J. SUNDIN ET AL.: MENTAL HEALTH IN MILITARY PERSONNEL 555 Table 2. Socio-demographic characteristics of the INF, PARAs and RMCs Socio-demographic and INF (n 5 572)a PARAs (n 5 202)a RMCs (n 5 275)a INF versus INF versus PARAs versus pre-deployment variables PARAs RMCs RMCs n (%) n (%) n (%) P value P value P value Age (years) 29.9 (29.3–30.4)b 28.4 (27.5–29.2)b 30.4 (29.6–31.3)b ,0.05 NS ,0.001 Educational statusc No qualifications 94 (17) 19 (10) 18 (7) NS ,0.001 NS GCSE or equivalent 289 (54) 107 (55) 129 (48) A-levels or equivalent 100 (19) 46 (24) 87 (32) Degree 56 (10) 22 (11) 37 (14) Rank Other rank 140 (25) 66 (34) 92 (34) NS ,0.05 NS Junior non- 227 (40) 72 (37) 85 (31) commissioned officer Downloaded from occmed.oxfordjournals.org at King's College London on December 2, 2010 Senior non- 132 (23) 37 (19) 60 (22) commissioned officer Officer 65 (12) 22 (11) 34 (13) Had prior deployment 450 (79) 147 (73) 211 (78) NS NS NS experience Time deployed for in past 3 years #6 months 148 (27) 67 (34) 65 (24) ,0.05 NS ,0.001 7–12 months 249 (45) 92 (34) 108 (40) .12 months 161 (29) 38 (19) 95 (36) Medically downgraded 45 (8) 9 (5) 20 (7) NS NS NS Number of childhood adversity factors 0/1 97 (17) 40 (20) 57 (21) NS ,0.001 ,0.05 2/3 146 (26) 55 (27) 97 (35) 4/5 122 (21) 35 (17) 67 (24) $6 207 (36) 72 (36) 54 (20) Numbers (n), percentages (%), means (M) and 95% CIs are displayed together with P values for t-tests and x2 statistics. NS 5 not significant. a Some categories do not add up to denominators because of missing data. b Mean and 95% CI and corresponding t-test. c General Certificate of Secondary Education (GCSEs) are examinations usually taken at age 16. A-levels are usually taken at age 18 and are required for entry to university. The difference in PCL-C score between RMCs and Discussion the INF held after adjusting for socio-demographics, pre-deployment factors and experiences on deployment Combat exposures were common in all three groups, but (Table 5). In contrast, after adjusting for covariates, the the prevalence of mental ill-health was generally low. Our lower rates of PCL-C scores in PARAs compared with hypotheses of lower rates of psychological distress and the INF were removed. After adjusting for covariates, higher unit cohesion among RMCs and PARAs were only RMCs also had lower PCL-C scores compared with partially supported. Consistent with previous research, the PARAs. RMCs reported lower levels of mental ill-health and There were interactions between seeing personnel had higher levels of unit cohesion compared to the wounded or killed and group membership on PCL-C INF [5,6]. This was not the case for PARAs, who were score, both for the comparison between PARAs and comparable to the INF on levels of unit cohesion, general INF (IRR 0.43, 95% CI 0.25–0.74) and for the PARAs mental health problems and PCL-C scores. PARAs also and RMCs comparison (IRR 2.66, 95% CI 1.30–5.44). had higher PCL-C scores than the RMCs. In contrast, PARAs were less stress-reactive to seeing personnel both RMCs and PARAs were less likely to be fatigued wounded or killed compared with the INF and RMCs. or experience multiple physical symptoms compared with Replication of the analyses on only TELIC-deployed the INF. participants showed that there was no effect of TELIC Interactions between group membership and seeing deployment on the comparisons between the RMCs or personnel wounded or killed on PCL-C score indicated the PARAs with the INF or between the RMCs and that PARAs were less stress-reactive to witnessing trauma the PARAs (data available from the authors). to others than both the INF and RMCs. High levels of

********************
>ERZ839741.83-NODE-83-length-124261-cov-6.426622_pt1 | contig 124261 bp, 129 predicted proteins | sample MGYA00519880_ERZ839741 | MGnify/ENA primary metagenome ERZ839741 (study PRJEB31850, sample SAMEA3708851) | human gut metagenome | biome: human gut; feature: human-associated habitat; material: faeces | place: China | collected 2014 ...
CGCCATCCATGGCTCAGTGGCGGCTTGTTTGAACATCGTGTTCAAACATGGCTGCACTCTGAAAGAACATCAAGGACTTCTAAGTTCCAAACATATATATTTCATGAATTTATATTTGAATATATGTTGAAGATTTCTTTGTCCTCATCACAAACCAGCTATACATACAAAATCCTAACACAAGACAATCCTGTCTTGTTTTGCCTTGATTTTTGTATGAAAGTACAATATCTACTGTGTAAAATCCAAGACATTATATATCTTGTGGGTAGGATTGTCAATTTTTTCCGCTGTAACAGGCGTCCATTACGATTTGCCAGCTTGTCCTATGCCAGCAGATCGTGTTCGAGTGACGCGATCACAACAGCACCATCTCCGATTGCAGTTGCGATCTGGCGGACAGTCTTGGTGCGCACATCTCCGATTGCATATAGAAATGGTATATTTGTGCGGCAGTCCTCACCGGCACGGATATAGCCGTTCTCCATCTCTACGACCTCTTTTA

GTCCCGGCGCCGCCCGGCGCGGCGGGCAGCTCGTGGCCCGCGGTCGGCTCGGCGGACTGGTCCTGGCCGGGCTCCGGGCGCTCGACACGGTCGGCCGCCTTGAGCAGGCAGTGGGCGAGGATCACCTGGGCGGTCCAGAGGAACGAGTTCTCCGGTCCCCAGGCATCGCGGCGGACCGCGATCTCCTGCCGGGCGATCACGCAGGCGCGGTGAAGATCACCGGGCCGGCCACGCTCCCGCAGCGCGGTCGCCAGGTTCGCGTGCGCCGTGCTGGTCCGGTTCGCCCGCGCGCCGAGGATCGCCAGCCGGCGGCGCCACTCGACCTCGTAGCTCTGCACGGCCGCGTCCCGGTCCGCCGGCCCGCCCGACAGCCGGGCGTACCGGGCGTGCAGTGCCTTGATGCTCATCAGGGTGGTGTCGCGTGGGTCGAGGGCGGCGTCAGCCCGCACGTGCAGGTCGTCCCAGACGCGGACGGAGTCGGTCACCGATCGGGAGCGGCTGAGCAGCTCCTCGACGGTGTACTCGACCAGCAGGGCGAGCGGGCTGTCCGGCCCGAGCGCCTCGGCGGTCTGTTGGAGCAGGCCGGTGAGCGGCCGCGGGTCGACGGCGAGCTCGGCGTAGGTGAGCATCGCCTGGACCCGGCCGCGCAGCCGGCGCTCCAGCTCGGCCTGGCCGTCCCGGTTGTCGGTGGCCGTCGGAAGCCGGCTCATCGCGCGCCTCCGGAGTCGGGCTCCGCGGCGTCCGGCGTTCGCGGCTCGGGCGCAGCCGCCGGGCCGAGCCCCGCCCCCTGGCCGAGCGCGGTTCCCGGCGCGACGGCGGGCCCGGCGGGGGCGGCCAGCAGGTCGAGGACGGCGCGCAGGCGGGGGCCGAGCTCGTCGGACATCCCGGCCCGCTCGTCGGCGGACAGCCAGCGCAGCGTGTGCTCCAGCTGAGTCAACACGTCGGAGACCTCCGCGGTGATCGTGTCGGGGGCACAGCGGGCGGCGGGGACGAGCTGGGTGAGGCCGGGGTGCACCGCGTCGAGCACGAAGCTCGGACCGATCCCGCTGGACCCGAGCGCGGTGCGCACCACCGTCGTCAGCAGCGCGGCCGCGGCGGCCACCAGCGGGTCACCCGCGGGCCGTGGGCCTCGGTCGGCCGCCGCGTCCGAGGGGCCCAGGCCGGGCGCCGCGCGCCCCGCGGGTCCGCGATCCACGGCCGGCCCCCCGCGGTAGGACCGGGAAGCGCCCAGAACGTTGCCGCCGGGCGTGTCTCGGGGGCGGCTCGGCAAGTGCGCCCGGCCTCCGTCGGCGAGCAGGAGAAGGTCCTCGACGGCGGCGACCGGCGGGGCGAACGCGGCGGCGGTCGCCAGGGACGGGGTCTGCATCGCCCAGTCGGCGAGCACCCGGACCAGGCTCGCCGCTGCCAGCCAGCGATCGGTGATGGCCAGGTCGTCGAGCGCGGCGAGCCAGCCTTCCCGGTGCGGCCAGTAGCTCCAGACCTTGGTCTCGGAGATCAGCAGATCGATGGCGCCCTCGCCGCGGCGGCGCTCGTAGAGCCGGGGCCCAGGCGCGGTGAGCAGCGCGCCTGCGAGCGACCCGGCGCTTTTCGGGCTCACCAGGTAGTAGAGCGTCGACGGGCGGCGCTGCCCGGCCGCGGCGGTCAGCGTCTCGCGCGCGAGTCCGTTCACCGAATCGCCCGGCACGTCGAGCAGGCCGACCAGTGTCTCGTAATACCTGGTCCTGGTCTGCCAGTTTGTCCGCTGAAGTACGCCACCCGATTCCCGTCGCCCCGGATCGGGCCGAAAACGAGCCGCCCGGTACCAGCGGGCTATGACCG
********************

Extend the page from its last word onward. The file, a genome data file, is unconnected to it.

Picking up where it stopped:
556 OCCUPATIONAL MEDICINE Table 3. Deployment experiences of the INF, PARAs and RMCs Deployment INF (n 5 572)a PARAs (n 5 202)a RMCs (n 5 275)a INF versus INF versus PARAs versus experiences variables PARAs RMCs RMCs n (%) n (%) n (%) P value P value P value Any TELIC 434 (76) 190 (94) 250 (91) ,0.001 ,0.001 NS deployment Time spent in a forward area Not at all 153 (28) 35 (18) 55 (20) ,0.05 ,0.001 NS Up to 1 month 155 (28) 77 (40) 129 (48) .1 month 248 (45) 81 (42) 86 (32) Came under small 322 (56) 89 (44) 146 (53) ,0.05 NS ,0.05 arms fire Came under mortar or 320 (56) 125 (62) 181 (66) NS ,0.05 NS Downloaded from occmed.oxfordjournals.org at King's College London on December 2, 2010 artillery fire Saw personnel 366 (65) 133 (66) 195 (71) NS ,0.05 NS wounded or killed Thought might be 383 (68) 126 (63) 174 (64) NS NS NS killed Work in theatre was 67 (15) 30 (16) 31 (12) NS NS NS generally outside experience/ability Unit cohesion (general 0.11 (0.03–0.20)b 0.01 (20.12, 0.15)b 0.25 (0.15–0.36)b NS ,0.05c ,0.05c factor) Time (days) between 532.5 (490.7–574.3)b 515.3 (478.7–551.9)b 729.4 (693.7–765.1)b NSc ,0.001c ,0.001c leaving theatre and completing questionnaire Numbers (n), percentages (%), means (M) and 95% CIs are displayed together with P values for t-tests and x2 statistics. NS 5 not significant. a Some categories do not add up to denominators because of missing data. b Mean and 95% CI and corresponding t-test. c t-test adjusted for unequal variances. childhood adversity also had a smaller effect on PARAs There is some evidence of low rates of PTSD in para- compared to the INF for symptoms of common mental dis- troopers  but the lack of a control group in that study order. However, PARAs were equally reactive to INF and limits the conclusions that can be drawn. The present RMCs regarding coming under small arms fire, coming un- study showed that PARAs had similar rates of symptoms der mortar or artillery fire and thinking they might be killed. of PTSD compared with the INF. These results fit with previous research that has com- The RMCs had fewer pre-deployment risk factors pared mental health outcomes between US marines and compared with the INF, with higher levels of education other troops. Studies have shown that combat-deployed and lower rates of childhood adversity. Previous studies marines had lower rates of psychiatric disorders com- have shown that high levels of childhood adversity pared to both non-deployed marines and navy personnel increase the risk of developing PTSD symptoms  and that marines report fewer mental health, family [14,23,24] and other mental health problems, such as de- and alcohol problems compared to army soldiers . pression and anxiety, in military populations . A US However, in the present study, alcohol problems were study of marines who had deployed to Iraq or Afghanistan comparable between the three groups. showed that marines who had higher levels of education, In contrast, a recent report of psychiatric morbidity measured as some college or a college degree, were at among the UK armed forces  showed that RMCs lower risk of screening positive for PTSD . had lower rates of any mental illness compared with The lower rates of mental ill-health in RMCs may also the other services, but the rates of PTSD were higher be a result of stigma. Research on stigma in the military among RMCs. However, these analyses were not adjusted has shown that it is more prevalent among individuals for covariates, and young age, female gender and deploy- who experience mental health problems . Concerns ments to Iraq or Afghanistan were also shown to be pre- regarding disclosure of psychiatric difficulties include be- dictors of PTSD and mental illness. ing perceived as weak and not being trusted by peers .